Click-worthy health and science headlines are an essential currency in today’s media world. When they pertain to autism, they might include phrases like “groundbreaking trial,” “offer hope” or “game-changer.” But for people with autism and their families, these headlines and the research news stories they highlight often bring false hope, confusion—or worse.
There is something about autism, a disorder that remains widely misunderstood, that seems to encourage the promulgation of news coverage about potential “breakthroughs” and unorthodox treatment approaches. A nearly constant stream of headlines touts promising new findings that supposedly help explain the origins of autism spectrum disorder (ASD), improve our understanding of its key features or reveal novel ways to treat the symptoms.
This attention is a mixed blessing. It can encourage talented scientists to design research to better understand autism. It also generates support for advocacy efforts and research funding, and I have seen it motivate people to participate in research studies.
However, there is a dark side to this almost insatiable interest in autism science news: it has created an environment that encourages media hype of early, preliminary findings, with headlines that are tantalizing but not always accurate. The hype machine also too often promotes mediocre or even bad science, which ultimately puts people with autism at risk.
In the worst scenarios, families inspired by media coverage may pursue treatments that are both ineffective and unsafe. This has been the case with MDMA, or 3,4-methyldioxymethamphetamine, otherwise known as ecstasy, to treat social anxiety in autistic adults. Much media coverage of this experimental treatment failed to report that the drug is neurotoxic in animal models and humans, and that a “safe” dose has not been established. As a result, the public received complete misinformation via mainstream media outlets. The false hope of MDMA might have led some in the autism community to pursue an illegal—and, more importantly, potentially lethal—intervention.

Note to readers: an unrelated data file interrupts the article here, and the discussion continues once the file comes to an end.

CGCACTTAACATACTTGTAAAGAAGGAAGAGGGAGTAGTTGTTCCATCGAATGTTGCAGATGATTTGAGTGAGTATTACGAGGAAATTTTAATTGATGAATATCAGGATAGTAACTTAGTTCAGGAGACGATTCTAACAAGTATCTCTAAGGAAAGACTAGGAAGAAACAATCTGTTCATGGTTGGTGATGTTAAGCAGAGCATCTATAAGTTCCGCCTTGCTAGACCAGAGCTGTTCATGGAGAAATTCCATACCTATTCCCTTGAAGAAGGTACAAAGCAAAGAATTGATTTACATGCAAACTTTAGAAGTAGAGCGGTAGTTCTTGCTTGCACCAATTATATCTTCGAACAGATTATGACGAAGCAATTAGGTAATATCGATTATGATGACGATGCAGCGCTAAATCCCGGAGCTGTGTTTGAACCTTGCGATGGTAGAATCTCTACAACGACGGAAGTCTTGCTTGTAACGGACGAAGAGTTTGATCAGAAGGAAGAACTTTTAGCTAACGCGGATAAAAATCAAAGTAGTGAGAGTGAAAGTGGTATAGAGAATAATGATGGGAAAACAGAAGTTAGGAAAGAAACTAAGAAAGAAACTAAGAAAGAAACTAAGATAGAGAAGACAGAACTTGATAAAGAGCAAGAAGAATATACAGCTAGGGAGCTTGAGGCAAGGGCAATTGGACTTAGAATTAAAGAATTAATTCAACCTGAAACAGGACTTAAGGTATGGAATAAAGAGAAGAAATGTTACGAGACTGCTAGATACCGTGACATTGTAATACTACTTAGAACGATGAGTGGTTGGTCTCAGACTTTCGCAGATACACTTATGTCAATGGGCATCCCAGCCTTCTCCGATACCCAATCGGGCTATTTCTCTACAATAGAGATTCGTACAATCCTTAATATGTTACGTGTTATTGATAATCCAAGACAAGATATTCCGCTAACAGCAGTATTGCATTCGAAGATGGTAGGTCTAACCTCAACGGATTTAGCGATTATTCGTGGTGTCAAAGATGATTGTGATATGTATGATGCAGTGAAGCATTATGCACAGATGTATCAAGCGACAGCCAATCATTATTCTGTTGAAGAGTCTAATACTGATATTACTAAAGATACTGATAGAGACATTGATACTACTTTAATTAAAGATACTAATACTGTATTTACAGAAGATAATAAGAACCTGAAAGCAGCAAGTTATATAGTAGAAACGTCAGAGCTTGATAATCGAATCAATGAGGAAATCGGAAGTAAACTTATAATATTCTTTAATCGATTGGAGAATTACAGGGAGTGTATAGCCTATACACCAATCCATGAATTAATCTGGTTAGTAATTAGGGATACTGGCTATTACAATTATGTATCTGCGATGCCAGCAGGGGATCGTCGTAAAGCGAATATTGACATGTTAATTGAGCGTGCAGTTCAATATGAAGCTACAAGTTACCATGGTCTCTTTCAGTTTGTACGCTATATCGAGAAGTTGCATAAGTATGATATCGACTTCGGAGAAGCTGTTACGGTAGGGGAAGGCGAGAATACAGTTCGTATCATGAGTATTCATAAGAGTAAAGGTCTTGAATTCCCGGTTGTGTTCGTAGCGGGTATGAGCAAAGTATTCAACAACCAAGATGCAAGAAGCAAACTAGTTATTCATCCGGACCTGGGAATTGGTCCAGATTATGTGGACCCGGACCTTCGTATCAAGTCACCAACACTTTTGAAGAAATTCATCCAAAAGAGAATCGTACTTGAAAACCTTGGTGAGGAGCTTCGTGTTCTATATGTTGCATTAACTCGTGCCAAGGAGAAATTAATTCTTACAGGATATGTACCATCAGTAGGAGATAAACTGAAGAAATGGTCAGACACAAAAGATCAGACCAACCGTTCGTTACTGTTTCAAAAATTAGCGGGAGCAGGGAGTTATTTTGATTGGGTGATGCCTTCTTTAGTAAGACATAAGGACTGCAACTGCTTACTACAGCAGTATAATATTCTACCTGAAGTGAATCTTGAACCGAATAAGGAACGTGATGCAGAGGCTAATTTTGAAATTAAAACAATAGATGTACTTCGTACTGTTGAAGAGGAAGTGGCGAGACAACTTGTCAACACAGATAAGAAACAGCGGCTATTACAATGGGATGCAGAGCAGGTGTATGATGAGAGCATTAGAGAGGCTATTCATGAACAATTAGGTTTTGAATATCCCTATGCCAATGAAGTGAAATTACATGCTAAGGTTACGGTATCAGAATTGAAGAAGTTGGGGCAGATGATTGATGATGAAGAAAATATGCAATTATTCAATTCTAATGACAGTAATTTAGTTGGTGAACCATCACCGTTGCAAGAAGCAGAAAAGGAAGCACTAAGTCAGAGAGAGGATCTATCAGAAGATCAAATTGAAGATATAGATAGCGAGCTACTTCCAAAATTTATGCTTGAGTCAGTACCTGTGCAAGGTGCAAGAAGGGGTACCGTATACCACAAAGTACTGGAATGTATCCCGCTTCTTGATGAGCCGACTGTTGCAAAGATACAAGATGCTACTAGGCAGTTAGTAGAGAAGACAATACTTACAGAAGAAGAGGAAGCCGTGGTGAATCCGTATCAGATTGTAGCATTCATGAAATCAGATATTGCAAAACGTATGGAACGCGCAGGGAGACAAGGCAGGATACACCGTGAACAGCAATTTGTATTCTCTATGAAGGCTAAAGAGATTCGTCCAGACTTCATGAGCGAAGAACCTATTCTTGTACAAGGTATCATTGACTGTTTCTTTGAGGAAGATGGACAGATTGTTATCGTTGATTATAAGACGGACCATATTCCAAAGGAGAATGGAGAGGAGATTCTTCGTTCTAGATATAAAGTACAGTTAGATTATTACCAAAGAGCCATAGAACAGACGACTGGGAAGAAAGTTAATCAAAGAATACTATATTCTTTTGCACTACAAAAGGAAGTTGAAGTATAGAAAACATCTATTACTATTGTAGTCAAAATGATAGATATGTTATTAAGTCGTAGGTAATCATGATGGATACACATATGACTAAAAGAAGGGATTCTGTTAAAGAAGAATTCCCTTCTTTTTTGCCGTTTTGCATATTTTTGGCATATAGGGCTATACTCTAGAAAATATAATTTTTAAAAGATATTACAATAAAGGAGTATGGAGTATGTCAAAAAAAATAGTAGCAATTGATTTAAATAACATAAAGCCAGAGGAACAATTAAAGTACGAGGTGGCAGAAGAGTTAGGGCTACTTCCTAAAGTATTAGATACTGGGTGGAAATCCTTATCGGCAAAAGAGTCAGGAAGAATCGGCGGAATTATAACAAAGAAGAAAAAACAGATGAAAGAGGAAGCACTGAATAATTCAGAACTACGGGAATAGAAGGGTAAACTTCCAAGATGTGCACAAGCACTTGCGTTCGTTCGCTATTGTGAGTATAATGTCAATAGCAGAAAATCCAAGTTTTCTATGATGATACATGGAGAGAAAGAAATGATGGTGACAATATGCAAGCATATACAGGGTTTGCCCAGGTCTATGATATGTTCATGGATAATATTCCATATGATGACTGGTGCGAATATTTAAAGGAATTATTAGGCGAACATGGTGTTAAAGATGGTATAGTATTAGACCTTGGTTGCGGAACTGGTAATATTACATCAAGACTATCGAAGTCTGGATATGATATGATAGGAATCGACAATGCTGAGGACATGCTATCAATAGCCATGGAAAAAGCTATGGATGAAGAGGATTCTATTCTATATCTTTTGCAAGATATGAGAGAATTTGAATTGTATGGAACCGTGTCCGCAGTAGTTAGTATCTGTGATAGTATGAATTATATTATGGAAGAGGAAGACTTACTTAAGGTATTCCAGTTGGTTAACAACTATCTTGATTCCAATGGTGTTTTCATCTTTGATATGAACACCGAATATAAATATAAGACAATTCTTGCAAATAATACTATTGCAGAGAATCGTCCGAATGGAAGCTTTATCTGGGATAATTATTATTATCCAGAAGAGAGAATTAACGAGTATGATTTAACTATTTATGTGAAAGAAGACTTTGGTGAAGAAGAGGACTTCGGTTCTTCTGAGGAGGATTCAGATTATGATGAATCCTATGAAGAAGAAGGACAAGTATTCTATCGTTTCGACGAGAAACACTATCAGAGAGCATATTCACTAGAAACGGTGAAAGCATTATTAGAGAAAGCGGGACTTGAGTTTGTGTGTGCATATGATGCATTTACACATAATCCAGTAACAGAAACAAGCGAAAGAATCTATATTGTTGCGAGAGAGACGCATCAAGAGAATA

This wasn’t the first such debacle. In 2013, prominent media outlets reported on an autism treatment that entailed consuming worm eggs, then allowing them to grow in the intestines. This therapeutic approach isn’t as radical as one might think; it is undergoing rigorous experimentation for treatment of Crohn’s disease and colitis. But in reporting positive effects in treating autism, critical details about the study’s significant limitations, including its very small sample size and the fact that it was not peer-reviewed, were buried in the last paragraph of one prominent news report.
The coverage led to conversations on autism chat rooms about how to obtain worm eggs and use them at home. In another case, the headline “Stem Cells Offer Hope for Autism” might have encouraged families to travel to international sites with unregulated medical practices to obtain this therapy, which is still unproven. Conversely, the media is largely missing the mark on the potential of medical marijuana, confusing different cannabinoids and mixing up indications in their headlines. This type of misinformation will only serve to stifle badly needed research into phytocannabinoids in marijuana that do, in fact, show promise for treating epilepsy, which commonly co-occurs in children with autism.
The mainstream news media need to consider a more measured and responsible approach to covering autism research. This should include very careful vetting of which studies are reported. Not all scientific journals are equal in their scientific rigor or review policies, so just because a study is “published” does not mean it necessarily has scientific significance.
In other cases, research becomes newsworthy when it is presented at meetings, or when preliminary data are announced in a press release without any review whatever. To get a better handle on what information is legitimate and significant, media outlets should partner with autism experts to help decipher what is, in fact, news. This may mean taking a more measured approach to headlines, relying on additional outside sources to provide necessary perspective, and being more explicit with qualifiers about the limitations of the findings being reported. It may also mean scuttling stories based on the cautionary insights of those third-party experts.
Finally, media stories should be updated when later findings either prove or disprove early, headline-making scientific theories—and the updates should be promoted as aggressively as the original stories were. We all deserve to know when these news-making studies fail, have unintended negative consequences or ultimately don’t produce the anticipated results.
News coverage of autism science is important for a community constantly searching for answers. Journalists have an obligation to do a better job of making sure those answers are real.